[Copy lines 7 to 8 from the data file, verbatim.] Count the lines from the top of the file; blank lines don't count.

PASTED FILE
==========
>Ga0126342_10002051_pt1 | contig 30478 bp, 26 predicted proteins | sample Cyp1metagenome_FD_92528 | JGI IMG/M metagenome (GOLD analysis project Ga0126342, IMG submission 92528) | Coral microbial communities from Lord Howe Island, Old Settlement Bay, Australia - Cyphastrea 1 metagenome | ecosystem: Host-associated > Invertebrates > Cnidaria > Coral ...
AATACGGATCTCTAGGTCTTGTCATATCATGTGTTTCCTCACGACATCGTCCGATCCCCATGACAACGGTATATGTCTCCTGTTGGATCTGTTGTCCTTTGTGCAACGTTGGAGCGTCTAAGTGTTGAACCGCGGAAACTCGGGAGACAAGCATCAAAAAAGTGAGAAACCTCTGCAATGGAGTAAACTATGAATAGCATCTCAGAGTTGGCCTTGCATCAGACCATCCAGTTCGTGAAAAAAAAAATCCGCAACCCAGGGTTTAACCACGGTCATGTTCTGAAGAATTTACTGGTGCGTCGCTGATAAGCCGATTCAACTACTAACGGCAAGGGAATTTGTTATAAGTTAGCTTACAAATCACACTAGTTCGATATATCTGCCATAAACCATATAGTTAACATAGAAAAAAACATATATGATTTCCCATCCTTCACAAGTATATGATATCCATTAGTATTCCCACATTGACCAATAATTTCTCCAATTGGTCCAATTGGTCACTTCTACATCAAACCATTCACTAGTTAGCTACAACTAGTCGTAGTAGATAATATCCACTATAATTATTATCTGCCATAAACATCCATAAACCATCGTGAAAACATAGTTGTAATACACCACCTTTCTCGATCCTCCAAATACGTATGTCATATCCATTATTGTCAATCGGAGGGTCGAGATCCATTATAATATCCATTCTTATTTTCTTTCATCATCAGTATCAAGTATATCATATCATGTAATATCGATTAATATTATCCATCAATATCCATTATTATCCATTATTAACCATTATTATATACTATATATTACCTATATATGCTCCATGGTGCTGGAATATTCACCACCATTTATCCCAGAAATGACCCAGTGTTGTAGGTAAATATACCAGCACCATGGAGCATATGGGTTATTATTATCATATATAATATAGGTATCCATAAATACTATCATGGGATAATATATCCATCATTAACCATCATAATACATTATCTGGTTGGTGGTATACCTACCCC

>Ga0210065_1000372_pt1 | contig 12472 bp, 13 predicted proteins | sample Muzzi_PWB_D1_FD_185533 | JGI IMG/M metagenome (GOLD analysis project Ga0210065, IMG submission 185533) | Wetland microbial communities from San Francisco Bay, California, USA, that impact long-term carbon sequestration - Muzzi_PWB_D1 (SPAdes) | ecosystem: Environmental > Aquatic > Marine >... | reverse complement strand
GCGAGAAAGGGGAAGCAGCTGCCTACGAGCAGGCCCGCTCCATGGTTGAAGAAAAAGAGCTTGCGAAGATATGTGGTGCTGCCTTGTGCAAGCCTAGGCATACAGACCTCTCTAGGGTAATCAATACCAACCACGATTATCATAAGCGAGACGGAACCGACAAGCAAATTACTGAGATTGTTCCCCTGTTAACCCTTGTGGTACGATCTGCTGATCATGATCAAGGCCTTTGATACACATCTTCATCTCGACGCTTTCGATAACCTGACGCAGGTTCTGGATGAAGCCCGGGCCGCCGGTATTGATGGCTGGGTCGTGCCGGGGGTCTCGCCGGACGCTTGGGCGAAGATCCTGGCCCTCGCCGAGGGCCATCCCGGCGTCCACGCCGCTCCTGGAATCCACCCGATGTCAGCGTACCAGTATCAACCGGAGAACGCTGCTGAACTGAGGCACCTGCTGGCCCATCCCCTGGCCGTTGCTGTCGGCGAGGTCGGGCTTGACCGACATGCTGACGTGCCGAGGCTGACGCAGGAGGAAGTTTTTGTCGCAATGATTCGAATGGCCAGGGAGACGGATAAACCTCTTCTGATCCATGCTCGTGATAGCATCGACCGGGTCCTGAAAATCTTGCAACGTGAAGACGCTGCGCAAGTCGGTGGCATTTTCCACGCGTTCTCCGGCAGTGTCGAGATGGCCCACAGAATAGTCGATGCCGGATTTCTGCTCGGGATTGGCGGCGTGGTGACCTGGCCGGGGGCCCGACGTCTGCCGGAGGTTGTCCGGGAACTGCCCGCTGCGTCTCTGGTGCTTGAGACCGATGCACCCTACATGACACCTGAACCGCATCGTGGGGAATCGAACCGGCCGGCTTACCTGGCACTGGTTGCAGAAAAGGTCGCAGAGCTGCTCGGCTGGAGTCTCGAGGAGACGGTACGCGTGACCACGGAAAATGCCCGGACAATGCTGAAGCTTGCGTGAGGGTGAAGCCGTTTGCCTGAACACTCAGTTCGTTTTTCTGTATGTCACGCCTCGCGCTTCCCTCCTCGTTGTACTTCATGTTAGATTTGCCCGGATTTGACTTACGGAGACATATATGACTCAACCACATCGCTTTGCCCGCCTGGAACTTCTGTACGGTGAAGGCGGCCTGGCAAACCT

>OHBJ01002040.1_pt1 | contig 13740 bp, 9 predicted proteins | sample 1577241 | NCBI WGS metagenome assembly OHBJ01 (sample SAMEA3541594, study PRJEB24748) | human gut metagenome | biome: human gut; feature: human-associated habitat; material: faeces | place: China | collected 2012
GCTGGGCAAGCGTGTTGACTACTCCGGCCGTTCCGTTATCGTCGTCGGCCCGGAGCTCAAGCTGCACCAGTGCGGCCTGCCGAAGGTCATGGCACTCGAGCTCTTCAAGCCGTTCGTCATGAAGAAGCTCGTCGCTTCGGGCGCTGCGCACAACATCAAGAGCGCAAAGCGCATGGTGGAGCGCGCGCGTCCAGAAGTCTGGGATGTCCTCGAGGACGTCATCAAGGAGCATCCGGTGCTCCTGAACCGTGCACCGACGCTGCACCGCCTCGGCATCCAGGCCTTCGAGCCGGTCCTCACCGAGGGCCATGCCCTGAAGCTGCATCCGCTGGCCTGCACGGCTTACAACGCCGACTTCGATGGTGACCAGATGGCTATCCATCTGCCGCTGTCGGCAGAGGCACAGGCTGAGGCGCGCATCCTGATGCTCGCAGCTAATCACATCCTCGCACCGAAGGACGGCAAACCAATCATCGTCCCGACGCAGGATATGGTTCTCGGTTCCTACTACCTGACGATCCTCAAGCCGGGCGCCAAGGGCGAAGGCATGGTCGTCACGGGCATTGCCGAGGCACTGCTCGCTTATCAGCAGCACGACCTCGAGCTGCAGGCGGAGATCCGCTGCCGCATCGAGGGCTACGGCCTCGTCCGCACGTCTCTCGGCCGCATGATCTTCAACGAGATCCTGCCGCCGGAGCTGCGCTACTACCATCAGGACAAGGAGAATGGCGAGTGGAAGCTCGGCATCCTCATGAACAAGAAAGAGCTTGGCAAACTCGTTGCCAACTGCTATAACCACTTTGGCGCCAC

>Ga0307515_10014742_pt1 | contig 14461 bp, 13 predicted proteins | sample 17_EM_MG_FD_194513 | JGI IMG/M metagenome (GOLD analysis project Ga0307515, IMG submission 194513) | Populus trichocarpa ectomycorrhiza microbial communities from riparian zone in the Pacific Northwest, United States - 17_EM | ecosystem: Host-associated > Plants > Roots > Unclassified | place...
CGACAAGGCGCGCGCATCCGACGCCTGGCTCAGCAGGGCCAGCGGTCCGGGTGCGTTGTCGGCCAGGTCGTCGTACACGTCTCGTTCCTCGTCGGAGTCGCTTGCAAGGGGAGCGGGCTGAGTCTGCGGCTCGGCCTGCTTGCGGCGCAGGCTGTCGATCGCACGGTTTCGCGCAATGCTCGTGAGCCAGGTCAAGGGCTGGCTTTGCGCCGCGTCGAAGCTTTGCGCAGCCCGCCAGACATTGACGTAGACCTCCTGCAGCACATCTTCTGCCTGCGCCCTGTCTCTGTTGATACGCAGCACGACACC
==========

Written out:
>Ga0307515_10014742_pt1 | contig 14461 bp, 13 predicted proteins | sample 17_EM_MG_FD_194513 | JGI IMG/M metagenome (GOLD analysis project Ga0307515, IMG submission 194513) | Populus trichocarpa ectomycorrhiza microbial communities from riparian zone in the Pacific Northwest, United States - 17_EM | ecosystem: Host-associated > Plants > Roots > Unclassified | place...
CGACAAGGCGCGCGCATCCGACGCCTGGCTCAGCAGGGCCAGCGGTCCGGGTGCGTTGTCGGCCAGGTCGTCGTACACGTCTCGTTCCTCGTCGGAGTCGCTTGCAAGGGGAGCGGGCTGAGTCTGCGGCTCGGCCTGCTTGCGGCGCAGGCTGTCGATCGCACGGTTTCGCGCAATGCTCGTGAGCCAGGTCAAGGGCTGGCTTTGCGCCGCGTCGAAGCTTTGCGCAGCCCGCCAGACATTGACGTAGACCTCCTGCAGCACATCTTCTGCCTGCGCCCTGTCTCTGTTGATACGCAGCACGACACC